3 2. For each student, copy the DNA sequence cladogram, horse evolution station mat, student pages, and station information sheet; for the station table, make a copy of the DNA sequence cladogram, horse evolution station mat, and station information sheet. 3. Make a question card using question 52 from the Released TAKS Test for Exit Level Science, July This released test can be found at student.assessment/resources/release/taks. Station Setup 1. Place the pictures of the whale skeletons, DNA sequence cards and cladogram, and horse evolution cards and station mat at the station table. 2. Tape a copy of the station information sheet to the table. Students will use this to confirm the station is set up correctly. Procedures 1. When students arrive at the station, they should check the station setup against the station information sheet at the table. If anything is missing or out of place, the students should notify the teacher. 2. Students should read the procedures in the student pages and answer the questions. Guide to Student Responses Focus Question: What information can be gained by examining fossil remains of the ancestors of modern organisms? Scientists can determine how closely related fossil organisms are to modern species by studying fossil remains. They can also predict what the environmental conditions were like where the fossil organisms lived. Questions 1. Sequence the whale skeleton cards in order from the oldest fossil to the most recent skeleton. Justify your answer. Rodhocetus balochistanensis, Ambulocetus natans, Orcinus orca The fossils progress from a walking whale with front and hind legs (Rodhocetus balochistanensis), to a whale with shorter front legs and outstretched hind legs (Ambulocetus natans), to the most recent skeleton of a modern whale with flippers and no hind legs (Orcinus orca). 2. What do the fossil remains of earlier whales indicate about changes in the whale s habitat over time? The fossil remains show whales with legs, feet, and a pelvis. These are all indicators that these organisms walked on land. Charles A. Dana Center at The University of Texas at Austin 3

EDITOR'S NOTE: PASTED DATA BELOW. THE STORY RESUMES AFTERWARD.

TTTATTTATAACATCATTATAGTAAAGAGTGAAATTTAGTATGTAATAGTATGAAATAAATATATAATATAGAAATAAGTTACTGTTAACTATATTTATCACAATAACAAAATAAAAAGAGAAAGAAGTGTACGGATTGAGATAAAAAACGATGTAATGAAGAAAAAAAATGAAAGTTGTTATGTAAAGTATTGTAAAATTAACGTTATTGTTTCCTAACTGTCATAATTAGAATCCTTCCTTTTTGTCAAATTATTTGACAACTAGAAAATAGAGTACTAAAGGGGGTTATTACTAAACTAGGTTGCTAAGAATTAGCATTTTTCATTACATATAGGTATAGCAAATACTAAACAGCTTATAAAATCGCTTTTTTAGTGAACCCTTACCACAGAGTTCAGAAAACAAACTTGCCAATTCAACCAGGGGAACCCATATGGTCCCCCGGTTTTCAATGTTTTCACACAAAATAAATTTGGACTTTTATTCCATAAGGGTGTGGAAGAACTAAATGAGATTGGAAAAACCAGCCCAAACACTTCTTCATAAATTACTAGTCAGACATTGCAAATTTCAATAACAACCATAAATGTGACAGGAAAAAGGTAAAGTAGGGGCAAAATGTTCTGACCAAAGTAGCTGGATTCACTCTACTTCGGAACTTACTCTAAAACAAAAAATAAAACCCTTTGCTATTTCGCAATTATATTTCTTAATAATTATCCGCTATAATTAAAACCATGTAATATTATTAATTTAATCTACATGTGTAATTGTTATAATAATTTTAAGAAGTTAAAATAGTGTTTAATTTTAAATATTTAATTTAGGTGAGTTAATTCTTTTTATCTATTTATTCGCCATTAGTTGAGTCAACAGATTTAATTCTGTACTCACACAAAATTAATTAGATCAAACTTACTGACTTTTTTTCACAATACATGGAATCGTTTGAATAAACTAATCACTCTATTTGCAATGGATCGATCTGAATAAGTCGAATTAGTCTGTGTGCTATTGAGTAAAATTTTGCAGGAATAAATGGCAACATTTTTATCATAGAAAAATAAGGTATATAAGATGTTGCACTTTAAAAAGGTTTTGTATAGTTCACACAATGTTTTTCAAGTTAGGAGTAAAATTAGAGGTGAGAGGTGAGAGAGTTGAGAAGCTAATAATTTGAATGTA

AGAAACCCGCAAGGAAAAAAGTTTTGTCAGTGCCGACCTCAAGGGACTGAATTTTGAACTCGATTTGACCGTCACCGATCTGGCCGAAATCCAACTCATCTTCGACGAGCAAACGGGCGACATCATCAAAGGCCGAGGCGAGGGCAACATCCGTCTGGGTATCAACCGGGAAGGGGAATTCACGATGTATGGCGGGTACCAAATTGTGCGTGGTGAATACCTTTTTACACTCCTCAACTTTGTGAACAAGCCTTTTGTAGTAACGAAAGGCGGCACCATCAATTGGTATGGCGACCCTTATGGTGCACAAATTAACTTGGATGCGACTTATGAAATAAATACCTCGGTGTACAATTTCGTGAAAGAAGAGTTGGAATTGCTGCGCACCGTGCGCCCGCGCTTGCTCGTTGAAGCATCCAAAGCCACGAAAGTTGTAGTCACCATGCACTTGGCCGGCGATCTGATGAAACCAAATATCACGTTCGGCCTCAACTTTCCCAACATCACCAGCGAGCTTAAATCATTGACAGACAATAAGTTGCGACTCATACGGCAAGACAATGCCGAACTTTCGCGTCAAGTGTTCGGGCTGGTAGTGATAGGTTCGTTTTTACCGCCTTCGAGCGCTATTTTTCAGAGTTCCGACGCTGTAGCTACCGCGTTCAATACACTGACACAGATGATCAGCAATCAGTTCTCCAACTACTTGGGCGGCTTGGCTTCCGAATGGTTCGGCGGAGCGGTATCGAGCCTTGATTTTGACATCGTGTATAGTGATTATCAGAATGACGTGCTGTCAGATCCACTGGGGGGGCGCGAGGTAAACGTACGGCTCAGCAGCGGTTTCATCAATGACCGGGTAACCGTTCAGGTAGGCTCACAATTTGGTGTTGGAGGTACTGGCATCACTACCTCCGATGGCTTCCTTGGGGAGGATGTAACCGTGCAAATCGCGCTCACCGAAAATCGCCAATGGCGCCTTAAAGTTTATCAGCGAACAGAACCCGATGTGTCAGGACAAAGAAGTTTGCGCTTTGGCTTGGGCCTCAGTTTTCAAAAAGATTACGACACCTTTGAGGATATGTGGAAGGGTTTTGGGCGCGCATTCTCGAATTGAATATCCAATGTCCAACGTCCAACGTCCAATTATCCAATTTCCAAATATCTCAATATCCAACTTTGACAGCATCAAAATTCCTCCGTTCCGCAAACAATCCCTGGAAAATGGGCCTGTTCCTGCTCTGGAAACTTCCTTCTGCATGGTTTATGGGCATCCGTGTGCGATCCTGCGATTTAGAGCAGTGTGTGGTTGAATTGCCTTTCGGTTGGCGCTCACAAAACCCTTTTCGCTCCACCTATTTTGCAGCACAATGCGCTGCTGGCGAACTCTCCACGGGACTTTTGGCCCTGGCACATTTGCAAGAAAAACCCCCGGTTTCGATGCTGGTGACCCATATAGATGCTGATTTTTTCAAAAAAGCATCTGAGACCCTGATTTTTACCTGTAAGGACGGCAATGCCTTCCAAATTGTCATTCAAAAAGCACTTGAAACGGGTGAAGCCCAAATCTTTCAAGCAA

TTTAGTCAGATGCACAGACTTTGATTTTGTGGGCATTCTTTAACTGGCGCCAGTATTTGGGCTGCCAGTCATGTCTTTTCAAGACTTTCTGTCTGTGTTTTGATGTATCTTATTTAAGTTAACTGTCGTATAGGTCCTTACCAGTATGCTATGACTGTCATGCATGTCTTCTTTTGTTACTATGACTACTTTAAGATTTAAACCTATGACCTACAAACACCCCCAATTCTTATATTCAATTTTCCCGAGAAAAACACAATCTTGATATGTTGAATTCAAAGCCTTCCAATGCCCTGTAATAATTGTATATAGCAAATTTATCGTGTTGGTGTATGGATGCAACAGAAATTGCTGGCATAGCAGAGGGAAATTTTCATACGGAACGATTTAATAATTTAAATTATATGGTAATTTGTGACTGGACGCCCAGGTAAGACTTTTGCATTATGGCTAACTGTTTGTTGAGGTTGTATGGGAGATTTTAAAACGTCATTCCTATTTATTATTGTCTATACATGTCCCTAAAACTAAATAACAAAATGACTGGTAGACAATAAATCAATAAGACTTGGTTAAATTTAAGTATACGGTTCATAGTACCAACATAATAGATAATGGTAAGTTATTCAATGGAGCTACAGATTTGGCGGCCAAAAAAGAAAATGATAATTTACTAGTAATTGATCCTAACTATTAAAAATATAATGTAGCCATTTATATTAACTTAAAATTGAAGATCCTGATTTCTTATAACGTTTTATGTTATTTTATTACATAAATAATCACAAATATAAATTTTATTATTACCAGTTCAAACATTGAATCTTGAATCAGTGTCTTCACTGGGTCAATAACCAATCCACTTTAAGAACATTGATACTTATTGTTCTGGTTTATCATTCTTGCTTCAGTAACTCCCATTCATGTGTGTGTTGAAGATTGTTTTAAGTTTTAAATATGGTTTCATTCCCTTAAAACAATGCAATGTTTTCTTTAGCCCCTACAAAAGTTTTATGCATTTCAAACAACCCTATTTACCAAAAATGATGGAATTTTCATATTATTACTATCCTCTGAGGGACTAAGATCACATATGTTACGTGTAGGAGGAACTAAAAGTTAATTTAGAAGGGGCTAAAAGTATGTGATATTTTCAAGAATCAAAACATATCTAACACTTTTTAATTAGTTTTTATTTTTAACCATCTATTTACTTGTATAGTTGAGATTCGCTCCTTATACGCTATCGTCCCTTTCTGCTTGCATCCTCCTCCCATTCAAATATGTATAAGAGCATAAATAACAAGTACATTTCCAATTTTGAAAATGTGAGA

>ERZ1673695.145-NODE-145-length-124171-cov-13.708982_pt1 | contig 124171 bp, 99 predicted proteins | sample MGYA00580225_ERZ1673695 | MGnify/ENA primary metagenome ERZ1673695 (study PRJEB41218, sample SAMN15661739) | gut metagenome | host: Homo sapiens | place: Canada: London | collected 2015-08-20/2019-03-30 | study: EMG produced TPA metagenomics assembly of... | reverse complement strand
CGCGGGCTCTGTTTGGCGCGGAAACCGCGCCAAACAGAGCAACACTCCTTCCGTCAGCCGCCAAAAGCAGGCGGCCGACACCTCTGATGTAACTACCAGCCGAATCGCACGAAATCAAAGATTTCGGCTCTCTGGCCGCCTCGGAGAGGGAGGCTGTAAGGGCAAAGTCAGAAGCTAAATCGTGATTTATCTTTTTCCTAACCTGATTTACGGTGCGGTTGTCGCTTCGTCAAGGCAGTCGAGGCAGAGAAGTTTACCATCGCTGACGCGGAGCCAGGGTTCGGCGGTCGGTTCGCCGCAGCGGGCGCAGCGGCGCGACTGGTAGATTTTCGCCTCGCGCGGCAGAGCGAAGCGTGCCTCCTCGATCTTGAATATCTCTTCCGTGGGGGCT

4 3. If two different species have homologous structures, what can you tell about their evolutionary history? If two different species have homologous structures, they must share a common ancestor. 4. Locate the DNA sequence cards at the station. Place the shark, camel, and dolphin sequence cards in the appropriate spaces on the cladogram. Examine the DNA sequences on the remaining cards and compare them to the shark, dolphin, and camel cards. Determine the correct position of each of the remaining cards and place them on the cladogram. (The more closely the DNA sequences match, the more closely related the organisms are to each other.) Record the order of the sequence cards on your copy of the cladogram. 5. Examine the DNA sequence cladogram and determine which organisms are most closely related based on their homologous structures. Justify your answer. The shark and perch streamlined body shape and fins (dorsal, lateral, and caudal). The whale and dolphin streamlined body shape and fins (dorsal, lateral, and caudal). The similar body shapes and structures are the result a common ancestor shared by each pair. 6. Sometimes organisms that do not have a common ancestor may have anatomical similarities. These are called analogous structures. Examine the cladogram and Charles A. Dana Center at The University of Texas at Austin 4